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17 March 2017

Oxford boldly goes into cannabinoid research

Oxford University has partnered Kingsley Capital Partners to conduct research into cannabis-based medication through a new company dubbed Oxford Cannabinoid Technologies.

Author: Thierry Heles, editor

Oxford University has joined forces with private equity and VC firm Kingsley Capital Partners for a research program into the use of cannabinoids to treat a range of acute and chronic conditions.

The strategic partnership will be supported by an initial £10m ($12.4m) investment provided by Kingsley. The research will be conducted by a newly established company called Oxford Cannabinoid Technologies (OCT).

OCT will partner medical researchers from the university to understand the molecular, cellular and systems mechanisms of cannabinoids with the aim of developing therapies for conditions such as cancer and inflammatory disease.

OCT is expected to fund additional cannabinoid research programs with Oxford University across other therapeutic areas in future.

Cannabis is currently categorised as a class B drug in the UK; when caught by police, users face a warning or an on-the-spot fine of £90. In more severe cases, the maximum penalty is up to five years (for possession) or 14 years (for supply and production) in prison, an unlimited fine, or both.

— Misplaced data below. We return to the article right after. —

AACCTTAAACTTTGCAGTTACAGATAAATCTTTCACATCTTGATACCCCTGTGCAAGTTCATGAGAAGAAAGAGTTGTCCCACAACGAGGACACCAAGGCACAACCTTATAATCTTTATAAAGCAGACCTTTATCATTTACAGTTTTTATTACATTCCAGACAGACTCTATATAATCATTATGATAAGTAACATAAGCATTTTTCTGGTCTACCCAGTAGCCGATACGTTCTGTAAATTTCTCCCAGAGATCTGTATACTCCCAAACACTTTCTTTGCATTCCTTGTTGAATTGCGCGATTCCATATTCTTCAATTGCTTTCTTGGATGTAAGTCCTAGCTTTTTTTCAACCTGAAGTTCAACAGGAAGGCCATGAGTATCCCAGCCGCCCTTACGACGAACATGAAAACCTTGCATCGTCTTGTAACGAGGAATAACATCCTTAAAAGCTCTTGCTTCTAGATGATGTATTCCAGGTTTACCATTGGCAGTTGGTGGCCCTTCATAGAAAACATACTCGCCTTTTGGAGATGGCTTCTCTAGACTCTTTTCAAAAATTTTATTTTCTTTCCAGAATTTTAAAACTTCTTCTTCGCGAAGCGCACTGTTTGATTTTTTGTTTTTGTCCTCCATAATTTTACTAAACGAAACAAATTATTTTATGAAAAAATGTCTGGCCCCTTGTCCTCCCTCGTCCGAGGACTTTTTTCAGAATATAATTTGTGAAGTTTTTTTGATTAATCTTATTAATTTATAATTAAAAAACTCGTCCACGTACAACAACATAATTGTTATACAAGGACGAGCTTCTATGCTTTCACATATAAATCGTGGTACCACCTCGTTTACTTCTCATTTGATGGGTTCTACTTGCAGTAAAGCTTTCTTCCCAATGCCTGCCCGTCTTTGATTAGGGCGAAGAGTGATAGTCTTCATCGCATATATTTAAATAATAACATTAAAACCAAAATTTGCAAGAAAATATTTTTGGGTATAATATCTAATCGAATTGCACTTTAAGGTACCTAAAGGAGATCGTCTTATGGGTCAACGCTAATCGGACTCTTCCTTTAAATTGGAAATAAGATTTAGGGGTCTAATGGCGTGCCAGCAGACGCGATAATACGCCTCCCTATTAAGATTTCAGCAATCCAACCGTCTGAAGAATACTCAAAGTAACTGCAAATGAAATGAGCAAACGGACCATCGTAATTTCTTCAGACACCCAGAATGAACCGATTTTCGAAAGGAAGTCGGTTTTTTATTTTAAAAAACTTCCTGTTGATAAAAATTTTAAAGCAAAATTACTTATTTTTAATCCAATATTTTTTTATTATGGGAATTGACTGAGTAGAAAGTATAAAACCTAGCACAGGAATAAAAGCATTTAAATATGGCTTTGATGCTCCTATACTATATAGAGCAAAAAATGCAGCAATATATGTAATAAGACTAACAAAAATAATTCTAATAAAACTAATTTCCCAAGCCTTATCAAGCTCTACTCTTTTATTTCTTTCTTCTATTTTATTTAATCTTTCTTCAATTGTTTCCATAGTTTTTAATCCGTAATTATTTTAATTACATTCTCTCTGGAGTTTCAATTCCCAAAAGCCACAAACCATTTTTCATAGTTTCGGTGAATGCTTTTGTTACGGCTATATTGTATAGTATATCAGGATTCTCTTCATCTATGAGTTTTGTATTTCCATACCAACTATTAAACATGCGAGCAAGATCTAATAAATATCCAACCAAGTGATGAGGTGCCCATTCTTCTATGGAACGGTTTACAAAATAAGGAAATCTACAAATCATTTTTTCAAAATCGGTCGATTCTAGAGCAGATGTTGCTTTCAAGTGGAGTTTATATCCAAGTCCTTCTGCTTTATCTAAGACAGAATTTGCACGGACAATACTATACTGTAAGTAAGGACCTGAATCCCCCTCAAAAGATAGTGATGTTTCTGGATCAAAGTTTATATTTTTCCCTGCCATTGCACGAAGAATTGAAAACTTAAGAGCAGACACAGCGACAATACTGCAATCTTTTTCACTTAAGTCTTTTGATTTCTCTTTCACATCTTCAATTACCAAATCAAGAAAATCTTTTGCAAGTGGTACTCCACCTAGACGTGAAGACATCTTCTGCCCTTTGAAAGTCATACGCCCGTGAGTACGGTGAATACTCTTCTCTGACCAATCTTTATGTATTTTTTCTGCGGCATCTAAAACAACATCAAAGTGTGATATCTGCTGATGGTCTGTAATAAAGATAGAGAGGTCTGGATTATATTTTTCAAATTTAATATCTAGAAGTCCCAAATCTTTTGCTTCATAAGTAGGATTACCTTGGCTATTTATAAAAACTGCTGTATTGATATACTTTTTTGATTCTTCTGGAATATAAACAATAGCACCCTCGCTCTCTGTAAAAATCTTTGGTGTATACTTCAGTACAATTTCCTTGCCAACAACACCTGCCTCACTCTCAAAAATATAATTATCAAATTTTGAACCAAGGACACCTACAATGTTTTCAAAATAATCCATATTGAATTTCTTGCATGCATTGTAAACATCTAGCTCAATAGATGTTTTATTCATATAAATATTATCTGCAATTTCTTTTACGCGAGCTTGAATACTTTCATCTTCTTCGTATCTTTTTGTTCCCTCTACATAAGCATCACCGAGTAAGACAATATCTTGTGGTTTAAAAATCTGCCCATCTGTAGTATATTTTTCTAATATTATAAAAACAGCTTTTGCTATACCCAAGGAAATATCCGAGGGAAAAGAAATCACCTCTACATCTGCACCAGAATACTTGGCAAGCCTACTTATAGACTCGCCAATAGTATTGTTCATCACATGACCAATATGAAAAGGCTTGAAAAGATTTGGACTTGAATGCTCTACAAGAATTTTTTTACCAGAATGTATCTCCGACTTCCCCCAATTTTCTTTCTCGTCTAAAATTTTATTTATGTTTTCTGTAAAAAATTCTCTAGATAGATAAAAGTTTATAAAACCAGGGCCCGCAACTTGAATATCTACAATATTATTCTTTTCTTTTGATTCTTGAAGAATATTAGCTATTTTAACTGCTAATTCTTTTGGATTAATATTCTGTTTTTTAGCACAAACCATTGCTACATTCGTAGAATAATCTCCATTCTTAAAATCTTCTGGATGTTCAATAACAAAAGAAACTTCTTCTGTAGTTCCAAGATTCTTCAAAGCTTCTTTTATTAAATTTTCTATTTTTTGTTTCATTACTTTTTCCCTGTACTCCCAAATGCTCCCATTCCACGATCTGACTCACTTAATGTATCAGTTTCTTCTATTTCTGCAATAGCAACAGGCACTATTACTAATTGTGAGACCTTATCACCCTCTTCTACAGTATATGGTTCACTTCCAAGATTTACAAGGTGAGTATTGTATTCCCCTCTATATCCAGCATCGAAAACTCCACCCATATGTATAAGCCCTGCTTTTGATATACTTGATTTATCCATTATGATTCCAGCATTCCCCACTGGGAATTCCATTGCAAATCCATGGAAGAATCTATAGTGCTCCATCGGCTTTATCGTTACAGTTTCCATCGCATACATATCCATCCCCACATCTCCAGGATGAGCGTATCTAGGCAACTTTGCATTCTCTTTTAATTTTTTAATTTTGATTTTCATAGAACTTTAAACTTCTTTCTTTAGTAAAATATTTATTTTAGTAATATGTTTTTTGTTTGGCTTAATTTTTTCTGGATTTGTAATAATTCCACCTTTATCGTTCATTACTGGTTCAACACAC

There is currently only one cannabis-based drug licensed in the UK, the prescription-only Sativex, an oral spray that lacks the psychoactive components of the plant and is used to treat multiple sclerosis spasticity.

While OCT has attracted the high-profile support of actor Patrick Stewart and a cross-party group of members of parliament found in September 2016 that cannabis should be legalised for medical use, the government has made no such moves and several National Health Service bodies have rejected the calls pointing out the cost.

Ahmed Ahmed, professor of gynaecological oncology at Oxford University, said: “Cannabinoid research has started to produce exciting biological discoveries and this research programme is a timely opportunity to increase our understanding of role of cannabinoids in health and disease.

“This field holds great promise for developing novel therapeutic opportunities for cancer patients.”

Neil Mahapatra, managing partner at Kingsley, said: “Medical cannabis and cannabinoid medicine is already helping patients with some of the most distressing conditions across the world.

“However, research into the specific pathways and mechanisms that create this benefit is limited and long overdue. Through OCT, we hope our strategic partnership with Oxford will support the development of innovative new therapies to help millions of people around the world.

“The partnership gives the UK a global leadership role in this fast-growing field.”

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